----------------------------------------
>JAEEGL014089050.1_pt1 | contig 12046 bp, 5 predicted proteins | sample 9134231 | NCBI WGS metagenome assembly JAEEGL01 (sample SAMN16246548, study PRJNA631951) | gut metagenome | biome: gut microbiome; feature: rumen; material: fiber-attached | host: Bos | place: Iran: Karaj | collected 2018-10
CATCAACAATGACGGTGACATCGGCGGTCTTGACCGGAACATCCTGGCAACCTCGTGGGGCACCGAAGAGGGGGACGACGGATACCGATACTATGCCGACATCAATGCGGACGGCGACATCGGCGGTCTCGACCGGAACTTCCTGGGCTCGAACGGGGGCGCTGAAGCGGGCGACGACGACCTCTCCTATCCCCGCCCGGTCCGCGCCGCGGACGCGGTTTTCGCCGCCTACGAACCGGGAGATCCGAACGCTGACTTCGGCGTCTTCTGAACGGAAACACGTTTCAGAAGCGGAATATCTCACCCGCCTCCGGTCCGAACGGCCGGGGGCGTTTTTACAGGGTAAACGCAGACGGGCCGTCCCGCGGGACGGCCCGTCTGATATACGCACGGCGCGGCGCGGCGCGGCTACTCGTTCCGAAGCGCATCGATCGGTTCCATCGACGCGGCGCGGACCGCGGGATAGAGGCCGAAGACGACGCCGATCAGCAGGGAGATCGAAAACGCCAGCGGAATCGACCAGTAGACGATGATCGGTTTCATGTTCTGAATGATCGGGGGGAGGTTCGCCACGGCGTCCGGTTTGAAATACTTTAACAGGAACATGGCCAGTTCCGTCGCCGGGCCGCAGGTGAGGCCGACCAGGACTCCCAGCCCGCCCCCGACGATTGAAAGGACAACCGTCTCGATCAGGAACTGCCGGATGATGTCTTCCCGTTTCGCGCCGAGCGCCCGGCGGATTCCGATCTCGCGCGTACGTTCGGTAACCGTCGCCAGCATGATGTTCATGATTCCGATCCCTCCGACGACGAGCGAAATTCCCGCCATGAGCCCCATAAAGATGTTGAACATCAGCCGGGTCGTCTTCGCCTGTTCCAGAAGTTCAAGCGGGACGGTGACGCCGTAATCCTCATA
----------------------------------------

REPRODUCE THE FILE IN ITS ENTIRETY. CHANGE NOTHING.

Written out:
>JAEEGL014089050.1_pt1 | contig 12046 bp, 5 predicted proteins | sample 9134231 | NCBI WGS metagenome assembly JAEEGL01 (sample SAMN16246548, study PRJNA631951) | gut metagenome | biome: gut microbiome; feature: rumen; material: fiber-attached | host: Bos | place: Iran: Karaj | collected 2018-10
CATCAACAATGACGGTGACATCGGCGGTCTTGACCGGAACATCCTGGCAACCTCGTGGGGCACCGAAGAGGGGGACGACGGATACCGATACTATGCCGACATCAATGCGGACGGCGACATCGGCGGTCTCGACCGGAACTTCCTGGGCTCGAACGGGGGCGCTGAAGCGGGCGACGACGACCTCTCCTATCCCCGCCCGGTCCGCGCCGCGGACGCGGTTTTCGCCGCCTACGAACCGGGAGATCCGAACGCTGACTTCGGCGTCTTCTGAACGGAAACACGTTTCAGAAGCGGAATATCTCACCCGCCTCCGGTCCGAACGGCCGGGGGCGTTTTTACAGGGTAAACGCAGACGGGCCGTCCCGCGGGACGGCCCGTCTGATATACGCACGGCGCGGCGCGGCGCGGCTACTCGTTCCGAAGCGCATCGATCGGTTCCATCGACGCGGCGCGGACCGCGGGATAGAGGCCGAAGACGACGCCGATCAGCAGGGAGATCGAAAACGCCAGCGGAATCGACCAGTAGACGATGATCGGTTTCATGTTCTGAATGATCGGGGGGAGGTTCGCCACGGCGTCCGGTTTGAAATACTTTAACAGGAACATGGCCAGTTCCGTCGCCGGGCCGCAGGTGAGGCCGACCAGGACTCCCAGCCCGCCCCCGACGATTGAAAGGACAACCGTCTCGATCAGGAACTGCCGGATGATGTCTTCCCGTTTCGCGCCGAGCGCCCGGCGGATTCCGATCTCGCGCGTACGTTCGGTAACCGTCGCCAGCATGATGTTCATGATTCCGATCCCTCCGACGACGAGCGAAATTCCCGCCATGAGCCCCATAAAGATGTTGAACATCAGCCGGGTCGTCTTCGCCTGTTCCAGAAGTTCAAGCGGGACGGTGACGCCGTAATCCTCATA